Inspiration from project fire fighter, Pawel Brodzinski
It’s a New Year, and we’re keeping our eyes peeled for people who’ll inspire our students – this week we’ve spoken to popular project management blogger, Pawel Brodzinski.
Why did you decide to write your Software Project Management blog?
“Put simply, I thought I had something valuable to share and blogging was the easiest thing to do that.
“I never run out of topics to cover as I write about what I am working on professionally at the current time.
“The blog has really evolved since it’s conception, and I now feel slightly embarrassed about how clueless I was seven years ago – which shows everyone is always on a continuous learning journey.”
What has been the worst project you’ve worked on and why?
“There isn’t a single project that stands out, I think of them more as a class of projects.
“These are projects that went sideways, up to the point where there’s no chance to make them successful anymore – i.e. a client never got what they wanted, or a project vendor is not going to make the project profitable in any way.
“Such projects are typically too important to end them altogether, but not important enough to invest enough effort to actually sort them out.
“They just go on incurring more and more damage for everyone involved:
- “The client doesn’t get the value they expected and they have to invest effort into managing the situation.
- “The vendor is stuck with a incompetent project that can’t satisfy the client, and which is going to be a financial loss.
- “The team is usually tired and frustrated because the project would have gone through several pivotal moments where they were under heavy pressure but they still haven’t delivered.
“While in short term this doesn’t look like a terrible project, in the long run it wreaks havoc everywhere – the business of all parties involved, relationships between them and, most importantly, the team.”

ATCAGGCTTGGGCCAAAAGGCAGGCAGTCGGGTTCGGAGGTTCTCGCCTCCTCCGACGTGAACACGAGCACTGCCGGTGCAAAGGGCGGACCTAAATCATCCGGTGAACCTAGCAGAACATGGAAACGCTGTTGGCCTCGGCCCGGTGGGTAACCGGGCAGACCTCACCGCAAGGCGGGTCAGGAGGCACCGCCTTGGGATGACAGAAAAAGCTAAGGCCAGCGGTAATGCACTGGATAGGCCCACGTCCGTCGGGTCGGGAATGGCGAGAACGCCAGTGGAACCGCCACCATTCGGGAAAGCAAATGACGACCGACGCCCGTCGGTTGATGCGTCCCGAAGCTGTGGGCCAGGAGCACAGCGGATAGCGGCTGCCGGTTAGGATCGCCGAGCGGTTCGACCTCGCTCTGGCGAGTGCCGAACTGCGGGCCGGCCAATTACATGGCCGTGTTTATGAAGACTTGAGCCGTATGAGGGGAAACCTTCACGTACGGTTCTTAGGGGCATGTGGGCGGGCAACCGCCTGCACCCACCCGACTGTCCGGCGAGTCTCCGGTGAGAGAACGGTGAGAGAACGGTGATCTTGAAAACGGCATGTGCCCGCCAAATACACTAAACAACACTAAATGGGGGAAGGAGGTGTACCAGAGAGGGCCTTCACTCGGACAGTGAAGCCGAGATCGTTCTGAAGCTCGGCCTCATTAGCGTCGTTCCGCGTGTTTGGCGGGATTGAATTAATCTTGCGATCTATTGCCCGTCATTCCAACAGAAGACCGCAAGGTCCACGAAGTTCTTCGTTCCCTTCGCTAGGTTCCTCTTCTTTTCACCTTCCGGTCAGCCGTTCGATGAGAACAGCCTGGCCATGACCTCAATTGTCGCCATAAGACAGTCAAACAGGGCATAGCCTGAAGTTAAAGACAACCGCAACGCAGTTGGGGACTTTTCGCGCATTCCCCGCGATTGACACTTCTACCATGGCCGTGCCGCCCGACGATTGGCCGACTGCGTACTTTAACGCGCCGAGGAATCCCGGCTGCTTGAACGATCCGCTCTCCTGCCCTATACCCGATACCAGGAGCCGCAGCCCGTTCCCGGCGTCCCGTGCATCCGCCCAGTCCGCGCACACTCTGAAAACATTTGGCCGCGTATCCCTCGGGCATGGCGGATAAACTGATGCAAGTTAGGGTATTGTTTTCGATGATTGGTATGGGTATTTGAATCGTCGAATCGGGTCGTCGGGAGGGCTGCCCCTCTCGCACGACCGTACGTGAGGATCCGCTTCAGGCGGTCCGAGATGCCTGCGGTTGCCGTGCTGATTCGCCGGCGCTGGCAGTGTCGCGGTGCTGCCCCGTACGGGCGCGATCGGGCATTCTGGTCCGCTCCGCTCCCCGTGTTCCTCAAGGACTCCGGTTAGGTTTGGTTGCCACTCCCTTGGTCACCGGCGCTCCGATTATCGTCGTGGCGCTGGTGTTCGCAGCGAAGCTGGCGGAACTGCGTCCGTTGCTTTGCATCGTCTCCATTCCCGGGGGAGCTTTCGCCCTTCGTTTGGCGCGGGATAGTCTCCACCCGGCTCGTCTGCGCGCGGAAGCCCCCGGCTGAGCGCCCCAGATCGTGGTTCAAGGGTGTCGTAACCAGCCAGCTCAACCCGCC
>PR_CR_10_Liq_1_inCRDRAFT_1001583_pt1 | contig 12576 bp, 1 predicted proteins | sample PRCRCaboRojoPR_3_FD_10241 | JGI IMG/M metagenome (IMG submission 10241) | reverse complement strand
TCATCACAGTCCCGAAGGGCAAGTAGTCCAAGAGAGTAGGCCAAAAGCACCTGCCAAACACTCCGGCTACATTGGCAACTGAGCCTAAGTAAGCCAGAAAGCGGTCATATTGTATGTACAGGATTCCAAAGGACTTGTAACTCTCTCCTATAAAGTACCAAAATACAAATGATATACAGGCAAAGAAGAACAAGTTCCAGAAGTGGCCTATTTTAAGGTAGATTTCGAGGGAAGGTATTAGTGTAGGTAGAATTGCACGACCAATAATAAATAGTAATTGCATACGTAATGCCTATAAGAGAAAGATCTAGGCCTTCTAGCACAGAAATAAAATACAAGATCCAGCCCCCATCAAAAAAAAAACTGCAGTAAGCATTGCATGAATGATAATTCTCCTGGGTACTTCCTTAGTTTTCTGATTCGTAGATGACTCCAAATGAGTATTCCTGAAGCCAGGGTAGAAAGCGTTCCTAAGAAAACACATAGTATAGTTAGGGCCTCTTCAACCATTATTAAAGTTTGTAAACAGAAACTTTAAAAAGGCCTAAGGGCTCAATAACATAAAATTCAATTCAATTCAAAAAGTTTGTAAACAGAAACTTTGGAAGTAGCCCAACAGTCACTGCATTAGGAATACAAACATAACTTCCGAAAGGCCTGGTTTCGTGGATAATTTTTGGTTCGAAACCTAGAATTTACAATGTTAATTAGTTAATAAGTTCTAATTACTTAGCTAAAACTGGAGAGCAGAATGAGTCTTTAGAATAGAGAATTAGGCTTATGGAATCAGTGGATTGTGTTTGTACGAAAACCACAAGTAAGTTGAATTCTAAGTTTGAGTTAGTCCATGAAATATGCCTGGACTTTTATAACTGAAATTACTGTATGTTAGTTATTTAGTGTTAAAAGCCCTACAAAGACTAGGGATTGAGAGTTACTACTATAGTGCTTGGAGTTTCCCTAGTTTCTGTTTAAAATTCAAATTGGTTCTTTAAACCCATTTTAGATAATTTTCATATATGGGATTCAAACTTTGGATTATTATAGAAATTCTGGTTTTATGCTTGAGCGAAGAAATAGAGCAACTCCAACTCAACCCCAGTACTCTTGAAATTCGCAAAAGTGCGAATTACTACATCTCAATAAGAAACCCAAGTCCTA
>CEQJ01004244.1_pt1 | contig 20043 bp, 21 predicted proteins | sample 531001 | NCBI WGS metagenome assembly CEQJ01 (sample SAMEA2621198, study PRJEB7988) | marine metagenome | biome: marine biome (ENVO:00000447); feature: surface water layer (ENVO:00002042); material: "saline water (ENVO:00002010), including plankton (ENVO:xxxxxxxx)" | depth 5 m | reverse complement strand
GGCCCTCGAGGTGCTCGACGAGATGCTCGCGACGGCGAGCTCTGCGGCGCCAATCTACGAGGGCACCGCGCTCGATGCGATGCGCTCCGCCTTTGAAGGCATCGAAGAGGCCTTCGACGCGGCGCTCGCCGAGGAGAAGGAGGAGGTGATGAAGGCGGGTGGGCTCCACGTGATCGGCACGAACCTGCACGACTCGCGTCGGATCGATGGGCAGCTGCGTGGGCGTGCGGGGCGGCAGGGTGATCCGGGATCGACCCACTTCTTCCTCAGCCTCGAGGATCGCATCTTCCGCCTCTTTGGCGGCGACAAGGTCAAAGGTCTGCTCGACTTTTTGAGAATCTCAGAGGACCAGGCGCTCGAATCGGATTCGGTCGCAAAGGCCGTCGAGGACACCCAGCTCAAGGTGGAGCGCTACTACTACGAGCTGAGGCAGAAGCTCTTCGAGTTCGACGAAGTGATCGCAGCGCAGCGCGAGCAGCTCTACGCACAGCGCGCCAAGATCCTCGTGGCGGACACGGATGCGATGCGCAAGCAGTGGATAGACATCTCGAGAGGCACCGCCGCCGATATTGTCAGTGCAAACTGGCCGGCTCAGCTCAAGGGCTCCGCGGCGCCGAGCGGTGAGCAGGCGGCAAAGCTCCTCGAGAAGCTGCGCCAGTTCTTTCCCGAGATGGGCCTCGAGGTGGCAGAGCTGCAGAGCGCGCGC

Equally, what has been the best project you’ve worked on, and why?
“The one I’m running right now, which is not a project in the classic meaning of the word.
“It is evolutionary transformation Lunar Logic, where I’m CEO.
“Our aims are to be an effective software development partner for our clients, and, at the same time, to be a great place to work.
“Since there is not paved path that would lead to such an outcome, and the landscape is constantly changing, it is a challenging project to be a part of.”
What common problem areas arise through your blog time and time again?
“There is quite a few – one problem area that I am never surprised by anymore is trust.
“The vast majority of projects are run in a low transparency and low trust environment, and a lot of organisations run things this way too.
“Changing this requires courage and consistency; without that we are stuck in toxic environments where talent never thrives and business relationships never flourish.”
What advice would you offer to any aspiring project managers out there?
“Learn like crazy.
“Learn how others in the field do the stuff – don’t be restricted to what you already know about how to get things done.
“Find people who inspire you to challenge the status quo and then change it.”